Daten sind die Währung der Digitalisierung. Die Auswertung und Vermarktung von Userdaten ist Grundlage des Geschäfts aller erfolgreichen Internetunternehmen. Interview mit Jacques-Aurélien Marcireau von Edmond de Rothschild über die Entwicklungen auf dem Technologie-Sektor.
16.01.2019 | 13:00 Uhr von «Thomas Gräf»
Fundresearch: In a current statement you’re saying that stock market valuations of technology companies are still at a high level, therefore further declining share prices cannot be ruled out. Which share price level would be appropriate for technology stocks, more specifically the GAFA or FAANG titles, from your point of view?
Jacques-Aurélien Marcireau: We are not allowed to give price recommendation. We can however say that we are invested in Google with a significant position and Facebook as a minor position. Other FAANG names are not part of the portfolio. In itself this would be indicative of our view on these names.
Fundresearch: Technology companies, which make their money with big data, are currently in the focus of public attention, not least because of data leakage at Facebook and recurring glitches and hacks at which large amounts of user data fell into the wrong hands. How do you rate the risk which is included in the shares of data companies?
Jacques-Aurélien Marcireau: Cybersecurity & data (trade secret, know how, IP) theft is a critical issue for every company in every sector. I would be particularly mindful of companies where data privacy is at the heart of their business model. Banks have to be even more careful than Facebook at the end of the day.
Fundresearch: Which trends will influence the technology sector most in 2019?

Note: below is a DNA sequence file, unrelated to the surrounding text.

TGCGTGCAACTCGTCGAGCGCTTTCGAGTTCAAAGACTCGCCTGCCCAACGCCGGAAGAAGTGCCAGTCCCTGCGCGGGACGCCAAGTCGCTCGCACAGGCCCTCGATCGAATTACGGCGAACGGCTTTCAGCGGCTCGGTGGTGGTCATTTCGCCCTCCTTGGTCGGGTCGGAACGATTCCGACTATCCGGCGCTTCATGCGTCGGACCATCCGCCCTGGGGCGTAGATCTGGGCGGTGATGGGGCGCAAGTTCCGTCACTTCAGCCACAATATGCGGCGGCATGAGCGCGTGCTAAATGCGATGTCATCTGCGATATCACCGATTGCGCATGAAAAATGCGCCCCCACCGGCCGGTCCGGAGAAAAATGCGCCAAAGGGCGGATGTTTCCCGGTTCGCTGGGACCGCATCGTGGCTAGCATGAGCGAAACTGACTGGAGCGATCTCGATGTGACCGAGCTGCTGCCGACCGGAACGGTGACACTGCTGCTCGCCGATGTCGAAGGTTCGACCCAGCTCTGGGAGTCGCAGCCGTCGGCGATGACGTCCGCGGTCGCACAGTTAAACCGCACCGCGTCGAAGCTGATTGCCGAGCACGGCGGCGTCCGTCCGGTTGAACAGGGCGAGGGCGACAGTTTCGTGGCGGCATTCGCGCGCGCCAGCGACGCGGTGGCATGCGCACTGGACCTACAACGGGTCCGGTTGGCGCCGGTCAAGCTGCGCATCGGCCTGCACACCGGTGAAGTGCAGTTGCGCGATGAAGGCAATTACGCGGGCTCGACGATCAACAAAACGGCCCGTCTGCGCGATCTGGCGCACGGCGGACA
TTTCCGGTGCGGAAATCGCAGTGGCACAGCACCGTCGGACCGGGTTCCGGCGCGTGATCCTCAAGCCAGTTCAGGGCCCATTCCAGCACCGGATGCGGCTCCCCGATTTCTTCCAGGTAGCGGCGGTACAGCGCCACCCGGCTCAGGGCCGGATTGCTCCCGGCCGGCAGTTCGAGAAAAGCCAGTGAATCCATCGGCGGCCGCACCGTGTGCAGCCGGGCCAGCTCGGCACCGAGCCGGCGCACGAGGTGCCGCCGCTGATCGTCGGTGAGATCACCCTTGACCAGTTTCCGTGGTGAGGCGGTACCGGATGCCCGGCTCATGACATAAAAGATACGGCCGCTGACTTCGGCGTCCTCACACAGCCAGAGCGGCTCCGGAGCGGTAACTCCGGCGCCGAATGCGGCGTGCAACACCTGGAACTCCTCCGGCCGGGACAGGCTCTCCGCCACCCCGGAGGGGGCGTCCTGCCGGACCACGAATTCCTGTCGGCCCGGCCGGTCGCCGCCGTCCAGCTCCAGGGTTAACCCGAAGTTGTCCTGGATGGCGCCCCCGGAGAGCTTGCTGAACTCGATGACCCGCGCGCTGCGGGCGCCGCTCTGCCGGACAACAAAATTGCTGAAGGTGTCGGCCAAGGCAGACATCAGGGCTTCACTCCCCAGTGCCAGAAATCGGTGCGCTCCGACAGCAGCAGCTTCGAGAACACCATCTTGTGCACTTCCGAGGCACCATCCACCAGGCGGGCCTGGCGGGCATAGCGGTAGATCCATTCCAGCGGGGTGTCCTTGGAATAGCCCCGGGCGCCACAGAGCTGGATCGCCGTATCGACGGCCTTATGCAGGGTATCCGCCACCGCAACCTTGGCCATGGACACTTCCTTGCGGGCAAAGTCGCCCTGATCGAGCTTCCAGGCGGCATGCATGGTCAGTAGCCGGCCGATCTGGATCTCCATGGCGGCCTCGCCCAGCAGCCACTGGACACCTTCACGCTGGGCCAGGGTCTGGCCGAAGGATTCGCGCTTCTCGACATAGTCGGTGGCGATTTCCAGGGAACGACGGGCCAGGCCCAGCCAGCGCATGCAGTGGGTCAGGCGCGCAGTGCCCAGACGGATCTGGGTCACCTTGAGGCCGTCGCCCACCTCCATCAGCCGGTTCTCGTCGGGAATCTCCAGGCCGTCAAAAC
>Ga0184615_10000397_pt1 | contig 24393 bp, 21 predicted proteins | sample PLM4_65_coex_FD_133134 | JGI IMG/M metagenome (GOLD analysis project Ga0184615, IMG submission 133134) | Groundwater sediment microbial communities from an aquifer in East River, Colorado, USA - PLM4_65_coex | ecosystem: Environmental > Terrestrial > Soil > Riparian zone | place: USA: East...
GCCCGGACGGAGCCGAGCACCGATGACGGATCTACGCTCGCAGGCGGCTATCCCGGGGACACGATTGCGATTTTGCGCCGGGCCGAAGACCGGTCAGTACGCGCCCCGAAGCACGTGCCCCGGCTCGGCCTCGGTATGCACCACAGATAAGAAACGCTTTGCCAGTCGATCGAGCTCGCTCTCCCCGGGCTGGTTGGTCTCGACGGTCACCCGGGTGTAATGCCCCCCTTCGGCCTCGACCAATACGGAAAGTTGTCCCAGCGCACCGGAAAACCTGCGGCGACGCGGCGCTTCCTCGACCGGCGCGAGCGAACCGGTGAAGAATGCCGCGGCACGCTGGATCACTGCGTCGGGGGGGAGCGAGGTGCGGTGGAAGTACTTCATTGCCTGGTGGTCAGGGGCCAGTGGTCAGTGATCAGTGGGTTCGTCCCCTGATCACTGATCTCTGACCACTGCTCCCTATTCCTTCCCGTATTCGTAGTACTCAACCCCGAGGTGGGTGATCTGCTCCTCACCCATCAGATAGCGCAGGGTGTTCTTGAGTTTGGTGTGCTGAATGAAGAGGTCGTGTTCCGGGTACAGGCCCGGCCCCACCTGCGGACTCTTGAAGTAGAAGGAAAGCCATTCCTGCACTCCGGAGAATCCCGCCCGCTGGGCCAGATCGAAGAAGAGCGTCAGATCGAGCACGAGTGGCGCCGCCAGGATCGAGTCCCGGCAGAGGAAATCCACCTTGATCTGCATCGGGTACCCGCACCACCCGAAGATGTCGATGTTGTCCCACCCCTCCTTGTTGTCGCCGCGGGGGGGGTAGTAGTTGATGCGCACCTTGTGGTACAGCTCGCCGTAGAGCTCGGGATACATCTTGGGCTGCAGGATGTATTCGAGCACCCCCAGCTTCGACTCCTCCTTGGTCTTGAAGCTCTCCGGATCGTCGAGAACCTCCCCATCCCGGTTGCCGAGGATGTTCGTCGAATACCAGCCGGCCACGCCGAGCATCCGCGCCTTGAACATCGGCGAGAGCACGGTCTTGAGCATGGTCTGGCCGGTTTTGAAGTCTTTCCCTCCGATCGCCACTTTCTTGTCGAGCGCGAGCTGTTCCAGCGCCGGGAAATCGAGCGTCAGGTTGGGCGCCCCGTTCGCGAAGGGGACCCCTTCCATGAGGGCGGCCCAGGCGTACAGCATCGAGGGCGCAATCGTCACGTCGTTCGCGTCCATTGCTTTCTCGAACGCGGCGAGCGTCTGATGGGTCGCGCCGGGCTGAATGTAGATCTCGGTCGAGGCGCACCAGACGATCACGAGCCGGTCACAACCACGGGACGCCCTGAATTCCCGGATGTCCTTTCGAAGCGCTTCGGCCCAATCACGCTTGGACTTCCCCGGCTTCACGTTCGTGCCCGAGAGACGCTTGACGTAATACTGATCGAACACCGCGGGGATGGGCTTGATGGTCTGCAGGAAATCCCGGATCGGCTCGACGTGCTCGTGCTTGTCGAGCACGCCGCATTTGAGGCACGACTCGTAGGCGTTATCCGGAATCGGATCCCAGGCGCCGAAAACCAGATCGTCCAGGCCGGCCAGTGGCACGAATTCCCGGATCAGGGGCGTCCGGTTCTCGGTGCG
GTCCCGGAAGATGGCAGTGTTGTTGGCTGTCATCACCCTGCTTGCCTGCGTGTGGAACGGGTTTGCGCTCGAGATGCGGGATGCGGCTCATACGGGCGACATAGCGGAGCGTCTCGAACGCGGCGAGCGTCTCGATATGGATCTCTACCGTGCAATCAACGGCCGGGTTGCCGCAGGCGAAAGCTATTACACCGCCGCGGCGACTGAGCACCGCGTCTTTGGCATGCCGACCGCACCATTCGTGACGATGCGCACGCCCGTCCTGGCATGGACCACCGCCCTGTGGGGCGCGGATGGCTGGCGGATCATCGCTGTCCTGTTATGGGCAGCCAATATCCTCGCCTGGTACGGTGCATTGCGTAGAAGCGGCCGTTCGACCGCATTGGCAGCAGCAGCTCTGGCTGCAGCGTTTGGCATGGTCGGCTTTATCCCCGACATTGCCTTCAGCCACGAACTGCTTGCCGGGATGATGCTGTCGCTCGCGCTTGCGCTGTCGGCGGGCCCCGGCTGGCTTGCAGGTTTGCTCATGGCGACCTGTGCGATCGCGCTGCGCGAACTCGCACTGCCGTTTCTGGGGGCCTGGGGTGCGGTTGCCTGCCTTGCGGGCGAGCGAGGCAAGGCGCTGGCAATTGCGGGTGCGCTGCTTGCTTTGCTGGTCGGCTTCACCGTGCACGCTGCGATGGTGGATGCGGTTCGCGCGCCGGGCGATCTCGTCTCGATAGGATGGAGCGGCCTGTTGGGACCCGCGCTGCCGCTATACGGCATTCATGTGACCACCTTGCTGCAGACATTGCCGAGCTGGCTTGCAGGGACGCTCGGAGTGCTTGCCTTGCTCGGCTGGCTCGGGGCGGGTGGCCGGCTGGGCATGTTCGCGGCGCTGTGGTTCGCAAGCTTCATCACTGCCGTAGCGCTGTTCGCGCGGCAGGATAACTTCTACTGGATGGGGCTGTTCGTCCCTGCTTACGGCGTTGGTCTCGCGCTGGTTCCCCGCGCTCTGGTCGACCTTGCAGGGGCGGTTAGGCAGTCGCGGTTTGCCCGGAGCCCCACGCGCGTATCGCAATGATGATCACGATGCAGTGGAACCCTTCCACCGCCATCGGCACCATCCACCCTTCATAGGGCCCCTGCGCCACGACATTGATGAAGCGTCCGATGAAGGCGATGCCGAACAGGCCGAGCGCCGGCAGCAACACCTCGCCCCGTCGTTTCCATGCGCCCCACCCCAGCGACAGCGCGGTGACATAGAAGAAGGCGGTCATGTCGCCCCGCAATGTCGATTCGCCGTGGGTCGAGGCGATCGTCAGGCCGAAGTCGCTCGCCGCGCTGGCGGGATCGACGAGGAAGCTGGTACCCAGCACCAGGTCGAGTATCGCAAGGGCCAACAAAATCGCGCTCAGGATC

Jacques-Aurélien Marcireau: We expect the strategic imperative of leveraging big data potential to prevail once again in 2019 with companies spending on IT modernization / transformation. We also expect that some high growth / high valuation name would continue to suffer as people get more realistic about what can be done and what cannot be done YET with data and AI. Several factors will continue to weigh heavily on tech stocks: the US-China trade war, the turmoil in cryptocurrencies, the slowdown in the smartphone market, the risk of regulation and a slower-than-expected cycle of technological innovation.
Fundresearch: Which trends do you see in medium-term and at which stocks do you especially have an eye on?
Jacques-Aurélien Marcireau: The theme seems to us to be well positioned in the short, medium and long term and as such we are tackling the renewed volatility with serenity, given the fundamentals and attractive valuations of some companies. This is the case, for example, of Google, whose valuation of 18.5 times the expected results is reasonable and the potential for innovation remains intact. Investors have a better grasp of tech stocks, and particularly GAFA companies and so naturally they have invested massively in them. But we think it is easier to find investment opportunities in other segments like infrastructure providers, who enable access to these data, and data users, non-tech companies which exploit data to achieve a strategic advantage. Their average valuations are still more reasonable. Over and above the tech sector, data processing has also had an impact on more traditional sectors like banking and insurance, industrial maintenance, energy efficiency, autos and healthcare. An auto industry forerunner like Munich-based BMW Group is looking to get the most out of the data revolution by building a digital ecosystem to improve the customer experience.
Fundresearch: There are companies which experiment with a (monetary) valuation of user data – a stock market for user profiles for example. Do you think it's possible that users will soon be letting their data to companies and receive compensation for it? What impact would this have on the data processing industry?
Jacques-Aurélien Marcireau: We do not think this will get a meaningful traction, as data is a non-rival, non-exclusive asset whose value can erode quickly as soon as it is shared too widely. Besides, people willing to sell their data are most of the time people with the less valuable data.